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oocdoc, Part 1 — NaturalDocs

Documentation in ooc land has sucked for quite some time. The standard response is pretty much: "use the code, Luke!" — which is fine when doing small projects that don't matter much, but not so when you want to get serious.

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Isaac rubs his back on non-existent doors

Haven't blogged in a while. Life's fine, project are a-plenty, but I just wanted to make a more lasting post about one particular issue that struck me as funny when programming Paper Isaac.

Bugs, bugs, bugs

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Next power of two

While looking to write a pure ooc version of ftgl, I was reading the source of ftgl-gl3 and I stumbled upon this piece of code:

static inline GLuint NextPowerOf2(GLuint in) { in -= 1; in |= in >> 16; in |= in >> 8; in |= in >> 4; in |= in >> 2; in |= in >> 1; return in + 1; }
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rock 0.9.6 is on the loose!

Just 8 days after the last release, rock 0.9.6 is out.

To update, run git pull && make rescue as usual. To install from scratch, clone the repo, cd into it, and run make rescue from there - it'll download the latest bootstrap, compile itself from C, then recompile itself from ooc.

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Android development with rock 0.9.5

rock 0.9.5 is out! It's the meanest, slimmest, baddest rock release yet.

To update, run git pull && make rescue as usual. To install from scratch, clone the repo, cd into it, and run make rescue from there - it'll download the latest bootstrap, compile itself from C, then recompile itself from ooc.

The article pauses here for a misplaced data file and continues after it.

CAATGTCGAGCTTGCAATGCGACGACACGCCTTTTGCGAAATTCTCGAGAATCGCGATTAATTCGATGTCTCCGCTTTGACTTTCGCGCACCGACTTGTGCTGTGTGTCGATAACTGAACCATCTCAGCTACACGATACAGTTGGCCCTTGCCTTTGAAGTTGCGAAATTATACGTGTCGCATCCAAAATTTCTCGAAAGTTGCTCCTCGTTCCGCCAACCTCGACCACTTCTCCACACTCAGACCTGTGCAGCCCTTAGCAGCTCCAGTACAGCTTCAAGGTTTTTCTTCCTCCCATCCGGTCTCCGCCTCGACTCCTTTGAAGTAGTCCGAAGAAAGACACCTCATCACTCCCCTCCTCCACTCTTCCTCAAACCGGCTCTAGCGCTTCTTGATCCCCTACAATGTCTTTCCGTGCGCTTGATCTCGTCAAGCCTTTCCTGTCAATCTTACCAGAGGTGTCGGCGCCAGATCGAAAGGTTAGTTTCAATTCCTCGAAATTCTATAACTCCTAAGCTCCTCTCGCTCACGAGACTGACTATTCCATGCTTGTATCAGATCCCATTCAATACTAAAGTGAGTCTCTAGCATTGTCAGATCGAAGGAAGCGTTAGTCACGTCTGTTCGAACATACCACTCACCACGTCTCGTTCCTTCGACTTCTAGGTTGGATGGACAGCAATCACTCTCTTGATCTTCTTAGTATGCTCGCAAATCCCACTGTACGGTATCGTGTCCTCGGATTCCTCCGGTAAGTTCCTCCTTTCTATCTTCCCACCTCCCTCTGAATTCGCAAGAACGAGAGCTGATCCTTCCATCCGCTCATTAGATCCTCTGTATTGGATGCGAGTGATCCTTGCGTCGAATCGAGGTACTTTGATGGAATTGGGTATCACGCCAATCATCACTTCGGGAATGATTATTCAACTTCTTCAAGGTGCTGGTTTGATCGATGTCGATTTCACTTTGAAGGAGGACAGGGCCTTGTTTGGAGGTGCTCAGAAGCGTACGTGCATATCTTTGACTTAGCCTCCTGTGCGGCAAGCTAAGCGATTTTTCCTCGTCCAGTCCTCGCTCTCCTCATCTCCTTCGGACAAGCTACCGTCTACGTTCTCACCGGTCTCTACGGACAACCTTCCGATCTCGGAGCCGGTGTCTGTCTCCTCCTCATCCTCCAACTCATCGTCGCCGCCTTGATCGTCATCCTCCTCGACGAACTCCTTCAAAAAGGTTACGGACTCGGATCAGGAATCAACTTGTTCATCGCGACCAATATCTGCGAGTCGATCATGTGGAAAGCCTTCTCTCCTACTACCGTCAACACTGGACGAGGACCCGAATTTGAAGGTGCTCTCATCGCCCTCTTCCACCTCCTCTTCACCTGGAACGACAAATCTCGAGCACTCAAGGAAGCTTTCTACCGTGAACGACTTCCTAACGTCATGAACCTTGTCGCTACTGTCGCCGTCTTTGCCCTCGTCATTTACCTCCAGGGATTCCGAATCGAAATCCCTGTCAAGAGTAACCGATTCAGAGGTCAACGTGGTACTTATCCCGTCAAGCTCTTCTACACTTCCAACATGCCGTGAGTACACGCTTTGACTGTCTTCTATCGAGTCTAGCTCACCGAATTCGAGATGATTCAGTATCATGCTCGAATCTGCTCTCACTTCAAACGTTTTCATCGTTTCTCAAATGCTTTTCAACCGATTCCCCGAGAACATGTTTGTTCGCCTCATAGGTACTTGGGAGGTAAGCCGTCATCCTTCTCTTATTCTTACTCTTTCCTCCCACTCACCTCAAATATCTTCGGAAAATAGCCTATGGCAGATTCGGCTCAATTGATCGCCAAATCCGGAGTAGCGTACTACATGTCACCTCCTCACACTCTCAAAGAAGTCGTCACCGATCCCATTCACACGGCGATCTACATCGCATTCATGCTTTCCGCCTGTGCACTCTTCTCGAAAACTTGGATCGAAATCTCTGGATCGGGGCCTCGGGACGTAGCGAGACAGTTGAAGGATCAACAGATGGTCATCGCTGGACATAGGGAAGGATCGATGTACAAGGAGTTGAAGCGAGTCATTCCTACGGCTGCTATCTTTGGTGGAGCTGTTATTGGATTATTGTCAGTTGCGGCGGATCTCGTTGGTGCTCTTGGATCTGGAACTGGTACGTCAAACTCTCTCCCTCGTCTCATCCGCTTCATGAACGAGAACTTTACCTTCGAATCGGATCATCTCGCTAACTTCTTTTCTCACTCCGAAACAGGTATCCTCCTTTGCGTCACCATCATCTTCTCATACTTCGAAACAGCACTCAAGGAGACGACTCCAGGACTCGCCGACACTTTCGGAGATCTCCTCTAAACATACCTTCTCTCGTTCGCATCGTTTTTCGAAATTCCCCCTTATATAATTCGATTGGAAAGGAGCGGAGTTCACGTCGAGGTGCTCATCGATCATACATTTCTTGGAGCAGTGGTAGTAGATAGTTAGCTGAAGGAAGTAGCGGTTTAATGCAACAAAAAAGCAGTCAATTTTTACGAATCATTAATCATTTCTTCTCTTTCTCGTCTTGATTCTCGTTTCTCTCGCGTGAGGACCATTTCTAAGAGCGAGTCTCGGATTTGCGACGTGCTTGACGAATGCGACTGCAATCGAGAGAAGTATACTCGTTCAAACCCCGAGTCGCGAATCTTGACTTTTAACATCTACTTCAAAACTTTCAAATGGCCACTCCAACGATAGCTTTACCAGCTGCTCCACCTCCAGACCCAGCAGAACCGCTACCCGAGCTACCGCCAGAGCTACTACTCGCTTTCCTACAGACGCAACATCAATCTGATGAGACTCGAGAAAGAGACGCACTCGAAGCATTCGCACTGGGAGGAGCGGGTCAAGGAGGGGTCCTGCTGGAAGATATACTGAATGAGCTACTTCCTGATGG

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sam, homebrew-mingw, etc.

I want to write blog posts, but right now I have too much to do.

So instead, here are bullet points:

  • I wrote an ooc tool named sam, which helps you keep your git repos up-to-date, and helps to remind you what to push when switching workstations. It's pretty neat, and portable.

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The perils of ooc arguments

The ooc language is known to be friendly to C libraries, and we have a slew of them covered on GitHub, but one common hurdle is how to correctly declare extern functions.

Argument types

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Having fun with ooc

Unfortunately, the ooc language could have better documentation. In the meantime, I'd like to blog about about some features that might not be very well-known.

Nested functions

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Cross-platform game distribution

ooc makes it easy to compile your application on all major platforms (Windows, OSX, Linux) - the compiler itself runs there, and the SDK supports all these platforms with basic functionality: data structures, file handling, time handling, networking, etc.

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AOT vs JIT: Why don't we do both?

I wanted to take some time to write about a piece of software I've been working on lately, just so you know how I've been spending the last few weeks.